Bail Hearing | Judicial Interim Release | Show Cause
Calgary's Top Bail Lawyers
***Please be advised that police are investigating an ongoing telephone SCAM where fraudsters have been impersonating Calgary area defence lawyers. These individuals then request money to be paid against bail for family and friends who are supposedly in custody. If you have been contacted by anyone requesting bail monies on behalf of Ouellette Hoare Claxton, DO NOT SEND MONEY and please contact Peter Hoare or Mike C. Gilchrist at 587-355-8889.***
If anyone you care about- a friend or family member- was just detained by the police, contact Ouellette Hoare Claxton immediately and they can start helping. They have experience in Calgary bail courts know exactly how to prepare the best plan for a bail application. Andre Ouellette, Mike C. Gilchrist, Peter Hoare & Sadaf Raja work quickly for clients in custody who want to apply for bail and are accustomed to visiting clients at the Calgary Remand Center.
Bail Hearing Definition- What is a Bail Hearing in Canada?
Bail is official permission from a Court- in written form- allowing a person who has been criminally charged to be out of custody (jail) while they await trial or another outcome in the criminal process.
In Canada, what we call “bail” is actually called judicial interim release by the courts. The bail /judicial interim release process is one of the most critical steps in the criminal process, as it will lay the groundwork for the remainder of your proceedings.
How Long do I have to Wait before a Bail Hearing?
Should the police believe it is prudent to hold you rather than release you after arrest, they have to bring you to court, to appear before a justice (judge or justice of the peace), within 24 hours or “as soon as possible” if a presiding official is not available (Criminal Code, ss. 497, 498 & 503(1)).
In Canada, various police forces have differing policies concerning when a person can be released directly upon being charged, and when a person must appear in front of a Judge or Justice of the Peace. In those instances the person charged is commonly held in custody for an extended period of time while waiting for the next Justice of the Peace or Provincial Court Judge. In Calgary accused persons are detained and taken downtown to what is now called the Court Services Section (aka: Arrest Processing Unit). The phone number for the Arrest Processing Unit is 403-428-3400. However, the police will not release any information unless the caller is a lawyer or if the individual detained is a minor.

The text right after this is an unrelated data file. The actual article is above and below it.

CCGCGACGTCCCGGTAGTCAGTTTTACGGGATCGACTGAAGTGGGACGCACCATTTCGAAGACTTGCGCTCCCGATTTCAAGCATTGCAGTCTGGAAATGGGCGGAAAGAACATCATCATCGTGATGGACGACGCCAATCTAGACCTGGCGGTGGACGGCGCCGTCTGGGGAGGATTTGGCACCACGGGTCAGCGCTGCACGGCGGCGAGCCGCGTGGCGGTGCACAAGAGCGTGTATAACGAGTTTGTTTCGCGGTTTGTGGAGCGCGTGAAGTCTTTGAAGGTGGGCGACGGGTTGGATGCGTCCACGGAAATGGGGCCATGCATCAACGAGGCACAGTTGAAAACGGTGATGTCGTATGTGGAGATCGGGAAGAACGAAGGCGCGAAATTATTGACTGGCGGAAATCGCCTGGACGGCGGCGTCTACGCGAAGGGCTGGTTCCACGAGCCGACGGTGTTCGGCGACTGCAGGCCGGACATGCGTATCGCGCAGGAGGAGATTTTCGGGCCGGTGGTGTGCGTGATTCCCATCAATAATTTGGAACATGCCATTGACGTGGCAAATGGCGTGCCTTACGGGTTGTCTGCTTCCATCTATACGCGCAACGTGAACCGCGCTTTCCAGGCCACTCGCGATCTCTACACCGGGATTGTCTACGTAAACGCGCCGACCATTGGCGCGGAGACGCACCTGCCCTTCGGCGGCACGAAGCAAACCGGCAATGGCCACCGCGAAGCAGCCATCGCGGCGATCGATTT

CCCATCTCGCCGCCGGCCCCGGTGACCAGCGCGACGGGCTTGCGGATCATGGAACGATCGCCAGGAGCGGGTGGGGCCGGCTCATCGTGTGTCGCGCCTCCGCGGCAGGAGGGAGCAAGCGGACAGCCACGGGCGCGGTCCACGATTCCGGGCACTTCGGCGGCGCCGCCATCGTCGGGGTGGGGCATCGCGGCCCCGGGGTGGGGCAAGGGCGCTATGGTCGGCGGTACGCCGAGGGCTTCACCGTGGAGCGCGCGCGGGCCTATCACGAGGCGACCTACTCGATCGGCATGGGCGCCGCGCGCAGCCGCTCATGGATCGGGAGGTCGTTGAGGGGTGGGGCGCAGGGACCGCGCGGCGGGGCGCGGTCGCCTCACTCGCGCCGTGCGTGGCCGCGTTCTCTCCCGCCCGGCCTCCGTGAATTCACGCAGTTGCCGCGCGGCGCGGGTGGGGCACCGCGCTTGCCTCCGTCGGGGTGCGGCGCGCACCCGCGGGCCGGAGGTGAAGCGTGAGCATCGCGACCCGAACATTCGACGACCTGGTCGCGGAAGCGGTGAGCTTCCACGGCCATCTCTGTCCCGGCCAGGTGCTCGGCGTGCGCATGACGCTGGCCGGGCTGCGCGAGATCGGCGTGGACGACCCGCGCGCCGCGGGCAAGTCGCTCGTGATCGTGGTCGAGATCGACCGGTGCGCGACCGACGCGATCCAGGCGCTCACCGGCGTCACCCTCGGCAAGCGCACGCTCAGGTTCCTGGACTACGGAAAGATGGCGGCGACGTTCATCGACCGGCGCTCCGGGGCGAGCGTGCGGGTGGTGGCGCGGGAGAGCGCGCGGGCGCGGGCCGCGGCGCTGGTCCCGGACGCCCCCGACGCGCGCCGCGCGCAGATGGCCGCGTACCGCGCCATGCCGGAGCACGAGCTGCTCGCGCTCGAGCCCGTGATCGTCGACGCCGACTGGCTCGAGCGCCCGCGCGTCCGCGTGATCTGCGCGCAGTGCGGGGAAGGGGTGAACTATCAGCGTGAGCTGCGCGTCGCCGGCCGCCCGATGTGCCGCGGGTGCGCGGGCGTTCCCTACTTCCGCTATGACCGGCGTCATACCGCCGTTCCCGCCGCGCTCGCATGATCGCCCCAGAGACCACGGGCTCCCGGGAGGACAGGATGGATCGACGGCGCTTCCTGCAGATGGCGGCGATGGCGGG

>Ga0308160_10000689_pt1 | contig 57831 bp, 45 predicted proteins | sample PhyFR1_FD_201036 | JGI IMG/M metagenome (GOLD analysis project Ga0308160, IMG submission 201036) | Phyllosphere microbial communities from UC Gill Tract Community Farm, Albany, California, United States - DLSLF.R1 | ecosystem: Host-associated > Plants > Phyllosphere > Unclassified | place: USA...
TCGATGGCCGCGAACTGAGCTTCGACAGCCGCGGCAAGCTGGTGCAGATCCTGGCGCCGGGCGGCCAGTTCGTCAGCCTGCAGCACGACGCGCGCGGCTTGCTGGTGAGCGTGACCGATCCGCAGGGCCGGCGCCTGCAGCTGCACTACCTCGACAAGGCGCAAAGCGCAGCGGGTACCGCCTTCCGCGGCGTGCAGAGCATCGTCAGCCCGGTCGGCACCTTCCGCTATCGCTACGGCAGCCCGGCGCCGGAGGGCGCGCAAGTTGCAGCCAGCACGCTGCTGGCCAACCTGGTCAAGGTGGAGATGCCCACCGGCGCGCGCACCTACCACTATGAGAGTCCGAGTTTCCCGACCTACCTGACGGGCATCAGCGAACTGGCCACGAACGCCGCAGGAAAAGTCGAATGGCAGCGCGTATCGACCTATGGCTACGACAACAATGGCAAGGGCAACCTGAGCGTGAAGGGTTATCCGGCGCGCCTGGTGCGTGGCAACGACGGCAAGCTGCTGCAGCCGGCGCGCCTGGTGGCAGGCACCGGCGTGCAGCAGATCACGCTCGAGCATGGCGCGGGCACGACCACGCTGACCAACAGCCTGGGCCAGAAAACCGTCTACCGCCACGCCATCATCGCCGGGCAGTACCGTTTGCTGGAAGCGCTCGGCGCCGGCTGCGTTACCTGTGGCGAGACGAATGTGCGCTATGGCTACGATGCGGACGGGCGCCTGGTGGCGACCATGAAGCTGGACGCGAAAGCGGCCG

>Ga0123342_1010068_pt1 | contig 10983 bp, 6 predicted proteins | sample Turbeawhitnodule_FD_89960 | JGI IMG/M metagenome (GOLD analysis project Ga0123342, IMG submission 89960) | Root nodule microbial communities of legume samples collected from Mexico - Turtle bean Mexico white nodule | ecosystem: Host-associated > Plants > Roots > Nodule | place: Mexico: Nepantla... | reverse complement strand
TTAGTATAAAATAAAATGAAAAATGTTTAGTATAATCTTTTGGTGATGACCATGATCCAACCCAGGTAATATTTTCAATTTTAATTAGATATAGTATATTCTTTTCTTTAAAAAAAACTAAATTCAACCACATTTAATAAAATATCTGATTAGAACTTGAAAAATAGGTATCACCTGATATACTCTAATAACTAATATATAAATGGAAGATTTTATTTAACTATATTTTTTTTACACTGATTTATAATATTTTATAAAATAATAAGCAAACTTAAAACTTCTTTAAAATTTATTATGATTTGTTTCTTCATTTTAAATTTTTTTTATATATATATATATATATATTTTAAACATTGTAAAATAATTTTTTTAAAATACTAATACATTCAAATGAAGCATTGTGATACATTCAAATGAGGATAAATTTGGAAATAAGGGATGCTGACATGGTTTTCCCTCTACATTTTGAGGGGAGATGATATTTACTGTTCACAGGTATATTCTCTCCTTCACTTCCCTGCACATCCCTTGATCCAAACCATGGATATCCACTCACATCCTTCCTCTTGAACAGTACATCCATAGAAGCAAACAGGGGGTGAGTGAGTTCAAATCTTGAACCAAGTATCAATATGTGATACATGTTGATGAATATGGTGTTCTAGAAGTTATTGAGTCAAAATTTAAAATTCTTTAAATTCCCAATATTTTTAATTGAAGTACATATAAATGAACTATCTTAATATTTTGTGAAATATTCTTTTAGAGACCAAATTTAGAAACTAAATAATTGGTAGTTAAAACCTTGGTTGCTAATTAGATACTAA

How Much Does Bail Cost In Canada?
In the Canadian legal system, bail is free as long as the accused generally has no history of failing to appear in court in the Province. In some circumstances, however, the Court may require a “surety” or cash deposit. Provided that the charged individual follows the conditions of the bail order, the surety will not be asked to pay any of the bail money for which the surety signed; therefore a zero cost bail will result.
Nevertheless, should the accused breach one or more conditions of the bail, the Crown can seek to have the surety pay some or all the bail money. The surety will have the right to go to court to explain that he or she did everything they could be required to do in supervising the accused and so should not need to pay. A judge will take into account the circumstances and decide if the surety will have to pay.
How does a Bail Hearing Work in Canada?
The Crown presents the accusations to the judge. The majority of the time, the Crown in Calgary will proceed by reading out the allegations discovered in the police synopsis. In some circumstances, the Crown will present the allegations by calling a witness (or witnesses) to testify in court. This witness will usually be the senior law enforcement officer associated with the investigation.
Following the Crown’s allegations, the accused’s lawyer or duty counsel has an opportunity to present evidence. In the majority of cases, the accused’s lawyer or duty counsel does this through having the accused or a prospective surety (or both) testify. In some situations, there will be more than one potential surety called as a witness. The accused’s lawyer or duty counsel will try to convince the court that, if released on bail, the accused will obey their bail conditions.
When each side is finished giving their proof, they make arguments to the judge or justice of the peace. The judge or justice of the peace then determines to either discharge the accused on bail or have them remain in jail while they wait for their trial or some other outcome (such as a guilty plea, Alternative Measures or a withdrawal of charges).
What is Reverse Onus?